A few of the hieroglyphs in the sign index also didn't match up properly with their transliterations. There are probably exceptions in the language, but it would've been nice if it said so somewhere. Otherwise, there are a few errors in the transliterations. The biliteral and triliteral signs also should've been introduced along with the basic alphabet to facilitate recognition of signs throughout the book before the final section on grammar. Mostly it's the subtitle How to read the secret language of the pharaohs that I take issue with. The grammar section is left to the end and is kind of hard to follow. (Some of that is no doubt my failing as grammar isn't my forte.)
On the flip side, the sample translations are well done: reasonably sized hieroglyphs with transliterations, pronunciations, and their English translations. The book addresses the Decoding of Egyptian Hieroglyphs part of its title quite well. Large color photographs of artifacts and sections of monuments show hieroglyphs in situ. When signs are introduced, what they represent is explained and contextualized with history.
It's not the book on how to read hieroglyphs I'm looking for, but I don't mind having it on my shelf. A decent survey of the subject with lots of excellent photos for a beginner.
When I lived in LA, I lived in Los Feliz, the neighborhood just south of Griffith Park. I hung out there often. Sitting with my legs hanging over the wall on the roof of the observatory is my favorite view of the city.
During the entirety of my last stint in CA, the observatory was closed for renovation, so I didn't get to sit up there before I headed back east. I know they'll do everything they can to protect the building... it's just looking at it with a wave of fire behind it... lots of memories throughout that park. The annual Christmas light display, going there when I was falling apart to calm down, driving golf balls from the upper tier of the driving range at one of the golf courses, trying to meet a friend for tennis and getting courts mixed up, shooting head shots for a friend...
Friday, I threw up after having eaten crackers, a combination of weather changes, sinuses, and drainage. Unable to keep down crackers is no way to start one's day. Still, it's not like being full-on sick, just sort of semi-nauseated in sporadic waves for a couple days.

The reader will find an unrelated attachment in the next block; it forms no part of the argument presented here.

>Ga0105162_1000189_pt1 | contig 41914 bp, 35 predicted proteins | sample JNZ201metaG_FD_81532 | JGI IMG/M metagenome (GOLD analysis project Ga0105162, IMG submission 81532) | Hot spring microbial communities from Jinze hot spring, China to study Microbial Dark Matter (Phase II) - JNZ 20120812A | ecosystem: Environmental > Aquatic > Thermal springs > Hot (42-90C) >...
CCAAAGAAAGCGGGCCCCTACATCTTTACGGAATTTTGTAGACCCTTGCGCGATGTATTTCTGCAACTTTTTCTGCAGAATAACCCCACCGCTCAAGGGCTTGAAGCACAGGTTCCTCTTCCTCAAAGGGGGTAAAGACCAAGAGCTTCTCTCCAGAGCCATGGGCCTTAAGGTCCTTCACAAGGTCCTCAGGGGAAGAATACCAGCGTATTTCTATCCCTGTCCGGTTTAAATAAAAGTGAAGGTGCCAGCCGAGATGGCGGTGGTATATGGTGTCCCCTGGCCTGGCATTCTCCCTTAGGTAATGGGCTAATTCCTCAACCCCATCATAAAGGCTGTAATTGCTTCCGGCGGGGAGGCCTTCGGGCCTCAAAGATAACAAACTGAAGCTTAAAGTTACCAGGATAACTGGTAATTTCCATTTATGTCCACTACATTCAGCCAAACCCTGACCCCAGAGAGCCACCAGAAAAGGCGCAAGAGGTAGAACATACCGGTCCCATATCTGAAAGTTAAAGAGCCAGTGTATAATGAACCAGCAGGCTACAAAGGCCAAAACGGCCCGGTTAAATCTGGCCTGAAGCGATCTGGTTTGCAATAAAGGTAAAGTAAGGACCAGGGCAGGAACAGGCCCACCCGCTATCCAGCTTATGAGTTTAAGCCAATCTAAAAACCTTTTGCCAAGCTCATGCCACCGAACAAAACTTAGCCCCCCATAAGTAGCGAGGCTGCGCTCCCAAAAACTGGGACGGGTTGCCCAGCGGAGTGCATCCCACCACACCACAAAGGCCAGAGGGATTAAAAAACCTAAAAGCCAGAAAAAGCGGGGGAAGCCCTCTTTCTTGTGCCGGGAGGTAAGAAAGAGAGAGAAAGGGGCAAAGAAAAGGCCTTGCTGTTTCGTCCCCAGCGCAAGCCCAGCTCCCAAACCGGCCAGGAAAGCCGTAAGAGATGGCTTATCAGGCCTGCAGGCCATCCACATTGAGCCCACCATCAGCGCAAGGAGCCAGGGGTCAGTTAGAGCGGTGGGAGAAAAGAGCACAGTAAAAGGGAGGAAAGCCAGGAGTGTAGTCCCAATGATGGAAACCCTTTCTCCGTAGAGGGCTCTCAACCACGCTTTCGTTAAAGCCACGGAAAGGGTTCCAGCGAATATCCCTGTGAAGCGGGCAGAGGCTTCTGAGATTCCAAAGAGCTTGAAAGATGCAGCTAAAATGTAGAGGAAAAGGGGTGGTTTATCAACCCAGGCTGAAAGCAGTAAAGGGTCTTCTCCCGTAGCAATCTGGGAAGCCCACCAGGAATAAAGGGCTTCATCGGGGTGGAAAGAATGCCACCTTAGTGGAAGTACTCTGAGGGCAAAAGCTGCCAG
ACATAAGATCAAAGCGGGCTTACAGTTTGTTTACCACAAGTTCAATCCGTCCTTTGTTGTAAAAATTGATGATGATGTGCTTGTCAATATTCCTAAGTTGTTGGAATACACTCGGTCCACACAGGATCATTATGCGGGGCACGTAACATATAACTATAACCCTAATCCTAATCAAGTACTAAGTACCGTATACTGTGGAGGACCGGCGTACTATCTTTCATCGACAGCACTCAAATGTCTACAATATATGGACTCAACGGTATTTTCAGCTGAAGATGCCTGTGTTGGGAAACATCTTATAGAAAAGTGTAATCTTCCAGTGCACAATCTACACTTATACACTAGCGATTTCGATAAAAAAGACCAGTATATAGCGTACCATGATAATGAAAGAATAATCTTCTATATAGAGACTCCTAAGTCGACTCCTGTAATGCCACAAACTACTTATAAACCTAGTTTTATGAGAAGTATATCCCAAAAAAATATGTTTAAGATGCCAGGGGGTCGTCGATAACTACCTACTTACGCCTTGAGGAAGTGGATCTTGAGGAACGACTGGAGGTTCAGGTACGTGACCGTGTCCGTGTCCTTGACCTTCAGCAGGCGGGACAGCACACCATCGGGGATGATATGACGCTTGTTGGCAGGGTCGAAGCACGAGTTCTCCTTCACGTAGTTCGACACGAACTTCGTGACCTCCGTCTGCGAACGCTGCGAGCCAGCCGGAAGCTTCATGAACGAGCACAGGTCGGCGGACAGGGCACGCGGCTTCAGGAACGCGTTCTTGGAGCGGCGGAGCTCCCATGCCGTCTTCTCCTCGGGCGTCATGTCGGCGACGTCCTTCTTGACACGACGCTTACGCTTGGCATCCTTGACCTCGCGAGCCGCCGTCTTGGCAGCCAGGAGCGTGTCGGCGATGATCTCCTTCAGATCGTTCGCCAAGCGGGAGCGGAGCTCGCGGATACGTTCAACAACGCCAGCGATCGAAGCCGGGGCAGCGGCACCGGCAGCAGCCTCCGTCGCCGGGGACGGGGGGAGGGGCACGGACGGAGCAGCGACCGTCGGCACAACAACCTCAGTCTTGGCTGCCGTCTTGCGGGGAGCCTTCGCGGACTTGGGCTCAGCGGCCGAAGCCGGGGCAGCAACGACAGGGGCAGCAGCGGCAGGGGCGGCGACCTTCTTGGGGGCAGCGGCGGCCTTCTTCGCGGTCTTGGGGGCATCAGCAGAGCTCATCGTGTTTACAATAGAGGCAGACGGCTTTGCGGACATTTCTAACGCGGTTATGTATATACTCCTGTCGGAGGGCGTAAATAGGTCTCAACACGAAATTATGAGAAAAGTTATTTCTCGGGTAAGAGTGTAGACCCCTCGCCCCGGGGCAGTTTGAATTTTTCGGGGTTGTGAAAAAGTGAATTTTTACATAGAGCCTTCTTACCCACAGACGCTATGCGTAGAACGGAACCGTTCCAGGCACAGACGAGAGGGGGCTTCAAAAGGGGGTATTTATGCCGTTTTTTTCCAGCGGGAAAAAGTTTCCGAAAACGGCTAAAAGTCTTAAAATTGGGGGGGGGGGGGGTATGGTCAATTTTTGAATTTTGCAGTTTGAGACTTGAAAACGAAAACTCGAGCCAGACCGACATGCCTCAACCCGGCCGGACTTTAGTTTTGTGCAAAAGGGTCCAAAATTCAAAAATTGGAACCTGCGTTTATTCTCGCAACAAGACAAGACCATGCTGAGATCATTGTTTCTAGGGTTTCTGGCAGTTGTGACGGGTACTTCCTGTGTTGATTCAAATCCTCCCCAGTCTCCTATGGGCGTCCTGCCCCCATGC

With today's weather shift, I was feeling better, more optimistic. Until I flipped a bagel cream cheese-side onto my pants making one prolific streak as I fumbled catching it. Low. Blood. Sugar.
Of course, I'd already started the one load of laundry I planned to do today. And even after eating (yes, I also ate the side I smashed into my pants), my blood sugar still feels kind of low. Gives me second thoughts about driving to run some errands.
The ayes have it. Though I'm a little disgusted that only ~17% of registered voters is considered a great turnout for the annual town meeting, I'm encouraged that there is some actual democracy to be had, at least at the local level.
That the moderator didn't call on a high school classmate's jerky older sibling, a couple of times before questions were called, driving her to constrained apoplexy was just a bonus. I guess I am capable of a little schadenfreude.
As much as I wanted the evening to go quickly, it was cool to be part of a standing ovation for my favorite English teacher who's retiring this year. Also retiring, my French and Earth Science/First Aid/Sex Ed teachers. That's enough to make me feel old.
The fire department also received a standing ovation; the chief presented four firefighters with awards for rescues in the past few months. These interludes helped break up the evening and gave some personal context to appropriations in the budget.
The main drag of the evening was people with rambling and often irrelevant questions or out-of-order proposals. A few I wanted to throttle, because had they been listening, they would've realized their question had already been answered. Even more irritating were the ones who just went on and on about their negative stances or with what ifs that can't be definitively answered until they come up, if they ever come up.
Despite much vocal opposition regarding a certain issue for several months, I was greatly pleased that those naysayers were firmly trounced when it came to the vote.
Considering how self-conscious I was reaching over the fence (it's good to be tall) to take these shots, I'm certain a paparazzo life would be rather challenging for me. Nonetheless, I'm pleased to present to you the pygmy goats I've mentioned. And a pony.
My favorite little goat, pregnant with even littler goats...
Pretty cheap, apparently. I just got my hair cut at SuperCuts, and I used a coupon.
After a couple of progressively shaggy months, it feels great to have it four inches shorter. Gets it way out of my collar. I feel fit for public view again which is good since the annual town meeting is soon.
On an unrelated note, old eps of Star Trek: Voyager airing on Spike recently have really made me laugh.
7 of 9: He is persistent. The Doctor: Don't worry. I'll be sure to tell him 'Persistence is futile.'
7 of 9: What about the massage you received from Lt. Jeren? The Doctor: That was therapeutic. 7 of 9: You became sexually aroused in my body.
So funny. If the dvds weren't so outrageously priced (~$100 per season!), I'd consider buying a few seasons.